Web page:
Confession: Making your own shortcrust pastry is devilishly easy. Other than it tasting about ten times better than that rubbish supermarket frozen pastry, in making it yourself, you’re then certified to whack on ‘with home-made shortcrust pastry’ onto the end of the name of whatever it is you made and a chorus of ‘oohs’ and ‘aahs’ with ensue.
While it’s understandable to buy and use frozen pastry if you’re short of time, for me it really detracts from the culinary experience somewhat; for example, I’m not happy taking out my mixing bowls and donning my apron just to make a batch of choc-chip cookies – if I’m going to roll my sleeves up, I want to do something else that’s more challenging, such as a double-tiered cake or soufflé while I’m at it.
Shortcrust pastry only been a recent attempt of mine (by recent I mean in the last few months), and I have not yet had a pastry failure. I’ve made it so many times now that I can make the pastry dough half-asleep (and have). What I do is simply throw everything in the food processor the night before, knead it together, then wrap it in cling film to refrigerate overnight. In allowing the pastry to rest, the gluten in the flour will react to the liquids (water, egg) and allow it to have enough elasticity to be handled. Everything needs to be cold, cold, COLD. Cold butter, cold water, cold hands, preferably a cold kitchen, but we can’t always have we want.
I’ve watched enough cooking episodes to know that the primary difficulties are the pastry sticking to the board, and when rolling the pastry onto the fluted pan.
1) Pastry sticking to the board – simple, sandwich your dough in-between two sheets of baking paper before rolling;
2) Rolling the pastry onto the fluted pan – if your pastry begins to soften under your hands/rolling pin while you’re rolling it out, or just before you’re about to flip it into the pan, freeze it. Freezing the pastry for just under two minutes will grant you a lifeline to try again, and allow you to mould it into the pan.
It really is so ridiculously simple that I don’t think I need to babble on for any longer. Here’s my recipe for Passionfruit Curd Tarts (with home-made shortcrust pastry!) with Vanilla Bean Chantilly Cream. Enjoy and happy baking!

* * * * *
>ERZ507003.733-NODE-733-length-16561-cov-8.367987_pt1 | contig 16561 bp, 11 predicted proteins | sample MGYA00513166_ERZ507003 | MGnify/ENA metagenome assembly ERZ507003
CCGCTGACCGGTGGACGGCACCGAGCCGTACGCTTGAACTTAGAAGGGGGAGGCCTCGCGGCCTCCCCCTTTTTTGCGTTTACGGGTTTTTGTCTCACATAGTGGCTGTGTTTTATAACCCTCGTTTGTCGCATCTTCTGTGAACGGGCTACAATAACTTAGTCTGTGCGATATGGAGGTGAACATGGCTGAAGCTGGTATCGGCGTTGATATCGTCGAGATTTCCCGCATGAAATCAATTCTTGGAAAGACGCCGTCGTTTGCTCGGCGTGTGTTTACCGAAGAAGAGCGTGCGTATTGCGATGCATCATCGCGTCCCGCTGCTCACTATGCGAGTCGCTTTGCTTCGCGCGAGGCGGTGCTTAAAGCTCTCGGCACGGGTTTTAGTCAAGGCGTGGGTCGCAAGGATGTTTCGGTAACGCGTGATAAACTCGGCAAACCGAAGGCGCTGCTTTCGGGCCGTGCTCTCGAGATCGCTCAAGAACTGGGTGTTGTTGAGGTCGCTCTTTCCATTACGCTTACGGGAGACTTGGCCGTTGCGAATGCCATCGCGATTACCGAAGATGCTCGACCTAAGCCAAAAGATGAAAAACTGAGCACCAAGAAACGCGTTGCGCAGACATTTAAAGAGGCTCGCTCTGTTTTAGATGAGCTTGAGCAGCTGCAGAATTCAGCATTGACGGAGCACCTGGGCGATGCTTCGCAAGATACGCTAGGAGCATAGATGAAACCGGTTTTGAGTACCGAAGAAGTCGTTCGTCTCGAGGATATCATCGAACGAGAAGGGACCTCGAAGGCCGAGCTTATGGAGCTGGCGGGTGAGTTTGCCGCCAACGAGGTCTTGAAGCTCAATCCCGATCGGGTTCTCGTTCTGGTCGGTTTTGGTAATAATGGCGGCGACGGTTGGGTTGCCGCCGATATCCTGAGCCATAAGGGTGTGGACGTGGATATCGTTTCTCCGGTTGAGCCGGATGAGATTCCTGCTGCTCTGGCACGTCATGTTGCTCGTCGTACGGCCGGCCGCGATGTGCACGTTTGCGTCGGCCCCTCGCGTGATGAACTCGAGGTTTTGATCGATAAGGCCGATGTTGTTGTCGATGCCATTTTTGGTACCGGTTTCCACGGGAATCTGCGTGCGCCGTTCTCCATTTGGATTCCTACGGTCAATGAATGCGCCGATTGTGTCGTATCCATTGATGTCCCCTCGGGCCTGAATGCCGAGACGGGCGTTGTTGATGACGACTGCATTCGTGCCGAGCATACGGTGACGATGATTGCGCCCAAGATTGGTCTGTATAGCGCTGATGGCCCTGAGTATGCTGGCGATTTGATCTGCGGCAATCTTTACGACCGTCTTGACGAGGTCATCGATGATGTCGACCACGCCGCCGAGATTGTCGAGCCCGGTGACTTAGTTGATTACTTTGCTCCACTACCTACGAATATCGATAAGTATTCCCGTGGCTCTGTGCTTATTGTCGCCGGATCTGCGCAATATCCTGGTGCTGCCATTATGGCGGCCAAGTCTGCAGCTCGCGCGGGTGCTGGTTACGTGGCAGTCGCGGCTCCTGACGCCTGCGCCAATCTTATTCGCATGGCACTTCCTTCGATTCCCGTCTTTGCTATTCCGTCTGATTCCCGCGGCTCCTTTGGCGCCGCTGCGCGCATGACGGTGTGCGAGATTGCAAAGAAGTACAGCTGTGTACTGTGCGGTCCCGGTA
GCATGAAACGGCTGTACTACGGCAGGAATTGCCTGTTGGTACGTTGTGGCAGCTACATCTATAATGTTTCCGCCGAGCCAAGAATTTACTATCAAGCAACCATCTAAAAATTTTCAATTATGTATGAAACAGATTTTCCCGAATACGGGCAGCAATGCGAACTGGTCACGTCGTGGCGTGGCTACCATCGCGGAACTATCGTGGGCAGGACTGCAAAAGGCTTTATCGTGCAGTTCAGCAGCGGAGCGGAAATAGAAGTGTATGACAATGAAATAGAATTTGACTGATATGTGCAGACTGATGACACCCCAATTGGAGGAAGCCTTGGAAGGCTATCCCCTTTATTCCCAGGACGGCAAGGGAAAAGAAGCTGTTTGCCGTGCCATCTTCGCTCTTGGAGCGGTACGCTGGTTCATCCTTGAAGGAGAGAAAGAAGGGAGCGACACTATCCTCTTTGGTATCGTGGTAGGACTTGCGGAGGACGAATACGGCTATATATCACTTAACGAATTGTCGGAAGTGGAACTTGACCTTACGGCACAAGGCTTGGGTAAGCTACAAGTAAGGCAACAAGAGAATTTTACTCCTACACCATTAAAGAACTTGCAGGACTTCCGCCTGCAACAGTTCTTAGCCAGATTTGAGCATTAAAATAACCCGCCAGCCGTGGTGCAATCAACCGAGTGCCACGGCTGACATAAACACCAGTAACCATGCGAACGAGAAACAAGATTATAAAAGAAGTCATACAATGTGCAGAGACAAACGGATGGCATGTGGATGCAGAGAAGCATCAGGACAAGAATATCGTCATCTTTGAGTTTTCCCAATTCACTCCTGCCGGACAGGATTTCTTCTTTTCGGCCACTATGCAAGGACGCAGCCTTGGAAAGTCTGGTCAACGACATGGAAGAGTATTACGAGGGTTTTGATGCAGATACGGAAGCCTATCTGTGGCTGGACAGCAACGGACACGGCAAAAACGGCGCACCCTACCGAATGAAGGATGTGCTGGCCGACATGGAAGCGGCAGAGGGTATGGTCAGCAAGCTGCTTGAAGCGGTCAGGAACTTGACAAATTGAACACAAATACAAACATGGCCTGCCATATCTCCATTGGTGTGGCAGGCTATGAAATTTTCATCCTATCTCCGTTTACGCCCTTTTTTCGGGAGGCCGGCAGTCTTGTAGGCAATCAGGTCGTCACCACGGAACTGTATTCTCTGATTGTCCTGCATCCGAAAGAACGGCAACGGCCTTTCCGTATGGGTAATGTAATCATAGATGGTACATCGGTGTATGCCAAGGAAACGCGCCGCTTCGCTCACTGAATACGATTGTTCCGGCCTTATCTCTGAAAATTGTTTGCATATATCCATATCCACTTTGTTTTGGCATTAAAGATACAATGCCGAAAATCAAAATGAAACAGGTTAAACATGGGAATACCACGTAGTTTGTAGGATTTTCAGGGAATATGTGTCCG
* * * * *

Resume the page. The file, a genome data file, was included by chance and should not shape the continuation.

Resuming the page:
PASSIONFRUIT CURD TARTS WITH VANILLA BEAN CHANTILLY CREAM
For the pastry (sweet):
125g plain flour
62g unsalted butter, chilled, finely chopped
40g sifted icing sugar
1 egg yolk, chilled
62g chilled butter, chopped
77g passionfruit pulp (tinned pulp is fine)
77g caster sugar
2 egg yolks
150ml thickened cream
Vanilla bean paste/extract/essence
Caster sugar, extra
- In a food processor, sift the icing sugar into the bowl with the flour and butter, before processing until the mixture resembles breadcrumbs.
- Whisk the egg yolk and a teaspoon of chilled water in a bowl until combined, then with the food processor motor running, add to the flour mixture. Process until the mixture begins to form large clumps, stopping the machine before the mixture forms a ball (if you process the dough too much, it will make your pastry shrink when baking).
- Turn the pastry onto a lightly floured work surface and knead gently to bring together. Form into a disc before wrapping in cling wrap and refrigerating overnight or for at least two hours.
1. Combine the butter, sugar, passionfruit and egg yolks in a medium saucepan over low heat. Cook, stirring, for 10-15 minutes or until the mixture thickens. Transfer to a sterilised jar and place in fridge for one hour to chill.
- Preheat oven to 180˚C. For individual tart tins (11cm diameter), divide the pastry into four and roll out each until a 2-3mm thickness. Place into tart tins and prick bases with a fork. Place a sheet of baking paper over the pastry and put on pastry weights or baking beans/rice. Bake for 15 minutes, then remove pastry weights before baking for another 10 minutes or until golden. Remove from oven and cool in tin.
- Whip the cream with a dab of vanilla paste and about a tablespoon of caster sugar until soft peaks.
- Carefully remove pastry from tin. Layer vanilla cream into the pastry shell until approximately halfway up the side of the pastry shell. Top up with passionfruit curd. Serve with quenelle of Chantilly cream.
+ Make shortbread out of the remaining pastry with cookie cutters.
+ Remaining passionfruit curd is an excellent accompaniment to crepes.